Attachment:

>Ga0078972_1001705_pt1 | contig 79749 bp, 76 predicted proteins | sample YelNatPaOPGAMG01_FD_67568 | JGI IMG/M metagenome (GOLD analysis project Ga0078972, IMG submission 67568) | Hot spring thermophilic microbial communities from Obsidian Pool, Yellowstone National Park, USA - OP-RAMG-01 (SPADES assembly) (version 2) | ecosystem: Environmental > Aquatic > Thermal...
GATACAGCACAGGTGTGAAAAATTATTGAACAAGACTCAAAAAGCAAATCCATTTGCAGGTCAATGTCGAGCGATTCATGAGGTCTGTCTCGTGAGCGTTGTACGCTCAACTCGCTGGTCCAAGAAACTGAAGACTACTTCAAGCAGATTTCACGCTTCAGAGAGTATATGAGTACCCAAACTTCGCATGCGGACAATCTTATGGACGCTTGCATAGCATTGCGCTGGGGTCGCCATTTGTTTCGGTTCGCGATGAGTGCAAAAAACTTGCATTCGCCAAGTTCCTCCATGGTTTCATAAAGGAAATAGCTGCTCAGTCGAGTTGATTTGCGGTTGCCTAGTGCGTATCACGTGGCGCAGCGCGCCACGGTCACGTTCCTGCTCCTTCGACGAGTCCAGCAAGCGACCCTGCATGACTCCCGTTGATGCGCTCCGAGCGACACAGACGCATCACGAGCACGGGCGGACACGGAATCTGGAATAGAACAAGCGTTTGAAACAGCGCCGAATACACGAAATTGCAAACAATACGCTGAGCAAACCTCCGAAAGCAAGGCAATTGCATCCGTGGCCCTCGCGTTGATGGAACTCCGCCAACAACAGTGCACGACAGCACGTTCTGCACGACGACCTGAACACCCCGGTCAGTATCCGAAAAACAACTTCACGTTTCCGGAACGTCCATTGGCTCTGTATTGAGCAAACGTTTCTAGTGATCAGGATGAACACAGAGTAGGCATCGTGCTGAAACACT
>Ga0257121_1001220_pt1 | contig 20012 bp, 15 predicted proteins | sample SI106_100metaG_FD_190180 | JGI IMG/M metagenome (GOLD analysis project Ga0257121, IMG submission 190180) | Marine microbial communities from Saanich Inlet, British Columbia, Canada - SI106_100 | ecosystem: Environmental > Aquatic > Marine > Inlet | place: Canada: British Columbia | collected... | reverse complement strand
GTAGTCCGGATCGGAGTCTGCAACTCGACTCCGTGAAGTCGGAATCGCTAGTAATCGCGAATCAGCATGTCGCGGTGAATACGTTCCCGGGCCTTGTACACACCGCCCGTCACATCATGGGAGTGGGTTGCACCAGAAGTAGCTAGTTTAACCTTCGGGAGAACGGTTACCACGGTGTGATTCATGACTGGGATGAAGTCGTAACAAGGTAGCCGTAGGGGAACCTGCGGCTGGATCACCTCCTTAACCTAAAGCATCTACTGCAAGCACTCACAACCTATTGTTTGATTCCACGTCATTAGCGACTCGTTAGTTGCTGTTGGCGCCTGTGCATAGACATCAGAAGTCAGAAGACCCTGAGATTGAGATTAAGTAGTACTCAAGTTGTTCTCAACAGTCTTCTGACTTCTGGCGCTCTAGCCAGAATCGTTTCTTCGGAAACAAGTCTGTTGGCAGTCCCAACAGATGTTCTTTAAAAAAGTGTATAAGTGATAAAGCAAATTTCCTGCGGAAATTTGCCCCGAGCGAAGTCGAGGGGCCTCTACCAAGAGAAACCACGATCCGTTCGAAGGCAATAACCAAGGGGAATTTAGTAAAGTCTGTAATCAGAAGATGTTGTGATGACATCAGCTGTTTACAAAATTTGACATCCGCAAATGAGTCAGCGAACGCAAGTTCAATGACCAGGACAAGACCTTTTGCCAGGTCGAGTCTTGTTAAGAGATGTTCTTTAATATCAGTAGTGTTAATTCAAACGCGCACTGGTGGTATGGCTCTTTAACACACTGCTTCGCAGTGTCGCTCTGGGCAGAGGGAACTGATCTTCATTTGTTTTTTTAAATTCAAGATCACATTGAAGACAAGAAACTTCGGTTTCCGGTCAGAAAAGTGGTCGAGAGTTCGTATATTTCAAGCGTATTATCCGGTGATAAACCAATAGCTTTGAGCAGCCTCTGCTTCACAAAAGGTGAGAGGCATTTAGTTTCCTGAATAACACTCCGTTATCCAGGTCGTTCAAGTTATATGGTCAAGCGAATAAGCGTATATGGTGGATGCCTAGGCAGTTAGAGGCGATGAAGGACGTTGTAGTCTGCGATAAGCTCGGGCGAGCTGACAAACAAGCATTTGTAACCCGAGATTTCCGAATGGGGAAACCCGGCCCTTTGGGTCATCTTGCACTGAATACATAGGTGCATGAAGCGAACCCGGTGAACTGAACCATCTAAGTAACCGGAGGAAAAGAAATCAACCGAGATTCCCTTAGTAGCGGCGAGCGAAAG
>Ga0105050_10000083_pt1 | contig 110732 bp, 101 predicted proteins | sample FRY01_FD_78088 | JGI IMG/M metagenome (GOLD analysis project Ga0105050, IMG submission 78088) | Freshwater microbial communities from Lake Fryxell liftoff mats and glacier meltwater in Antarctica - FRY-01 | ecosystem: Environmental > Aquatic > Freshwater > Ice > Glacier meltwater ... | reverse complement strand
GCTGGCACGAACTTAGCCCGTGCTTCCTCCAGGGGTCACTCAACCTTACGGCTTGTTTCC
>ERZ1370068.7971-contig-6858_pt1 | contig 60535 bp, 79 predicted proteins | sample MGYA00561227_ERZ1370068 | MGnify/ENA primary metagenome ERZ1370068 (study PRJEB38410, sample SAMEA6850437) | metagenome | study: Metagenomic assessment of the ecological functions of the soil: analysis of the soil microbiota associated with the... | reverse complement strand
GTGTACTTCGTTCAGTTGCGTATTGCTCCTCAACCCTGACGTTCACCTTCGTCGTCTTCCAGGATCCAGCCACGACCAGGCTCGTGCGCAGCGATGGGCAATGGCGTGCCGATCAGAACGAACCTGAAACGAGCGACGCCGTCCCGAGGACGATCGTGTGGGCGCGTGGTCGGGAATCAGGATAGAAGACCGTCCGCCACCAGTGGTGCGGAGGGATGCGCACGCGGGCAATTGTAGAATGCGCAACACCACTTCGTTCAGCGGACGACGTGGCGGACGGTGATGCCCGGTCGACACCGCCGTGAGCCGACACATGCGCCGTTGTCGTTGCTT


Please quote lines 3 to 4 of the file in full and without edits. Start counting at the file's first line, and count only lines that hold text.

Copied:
>Ga0257121_1001220_pt1 | contig 20012 bp, 15 predicted proteins | sample SI106_100metaG_FD_190180 | JGI IMG/M metagenome (GOLD analysis project Ga0257121, IMG submission 190180) | Marine microbial communities from Saanich Inlet, British Columbia, Canada - SI106_100 | ecosystem: Environmental > Aquatic > Marine > Inlet | place: Canada: British Columbia | collected... | reverse complement strand
GTAGTCCGGATCGGAGTCTGCAACTCGACTCCGTGAAGTCGGAATCGCTAGTAATCGCGAATCAGCATGTCGCGGTGAATACGTTCCCGGGCCTTGTACACACCGCCCGTCACATCATGGGAGTGGGTTGCACCAGAAGTAGCTAGTTTAACCTTCGGGAGAACGGTTACCACGGTGTGATTCATGACTGGGATGAAGTCGTAACAAGGTAGCCGTAGGGGAACCTGCGGCTGGATCACCTCCTTAACCTAAAGCATCTACTGCAAGCACTCACAACCTATTGTTTGATTCCACGTCATTAGCGACTCGTTAGTTGCTGTTGGCGCCTGTGCATAGACATCAGAAGTCAGAAGACCCTGAGATTGAGATTAAGTAGTACTCAAGTTGTTCTCAACAGTCTTCTGACTTCTGGCGCTCTAGCCAGAATCGTTTCTTCGGAAACAAGTCTGTTGGCAGTCCCAACAGATGTTCTTTAAAAAAGTGTATAAGTGATAAAGCAAATTTCCTGCGGAAATTTGCCCCGAGCGAAGTCGAGGGGCCTCTACCAAGAGAAACCACGATCCGTTCGAAGGCAATAACCAAGGGGAATTTAGTAAAGTCTGTAATCAGAAGATGTTGTGATGACATCAGCTGTTTACAAAATTTGACATCCGCAAATGAGTCAGCGAACGCAAGTTCAATGACCAGGACAAGACCTTTTGCCAGGTCGAGTCTTGTTAAGAGATGTTCTTTAATATCAGTAGTGTTAATTCAAACGCGCACTGGTGGTATGGCTCTTTAACACACTGCTTCGCAGTGTCGCTCTGGGCAGAGGGAACTGATCTTCATTTGTTTTTTTAAATTCAAGATCACATTGAAGACAAGAAACTTCGGTTTCCGGTCAGAAAAGTGGTCGAGAGTTCGTATATTTCAAGCGTATTATCCGGTGATAAACCAATAGCTTTGAGCAGCCTCTGCTTCACAAAAGGTGAGAGGCATTTAGTTTCCTGAATAACACTCCGTTATCCAGGTCGTTCAAGTTATATGGTCAAGCGAATAAGCGTATATGGTGGATGCCTAGGCAGTTAGAGGCGATGAAGGACGTTGTAGTCTGCGATAAGCTCGGGCGAGCTGACAAACAAGCATTTGTAACCCGAGATTTCCGAATGGGGAAACCCGGCCCTTTGGGTCATCTTGCACTGAATACATAGGTGCATGAAGCGAACCCGGTGAACTGAACCATCTAAGTAACCGGAGGAAAAGAAATCAACCGAGATTCCCTTAGTAGCGGCGAGCGAAAG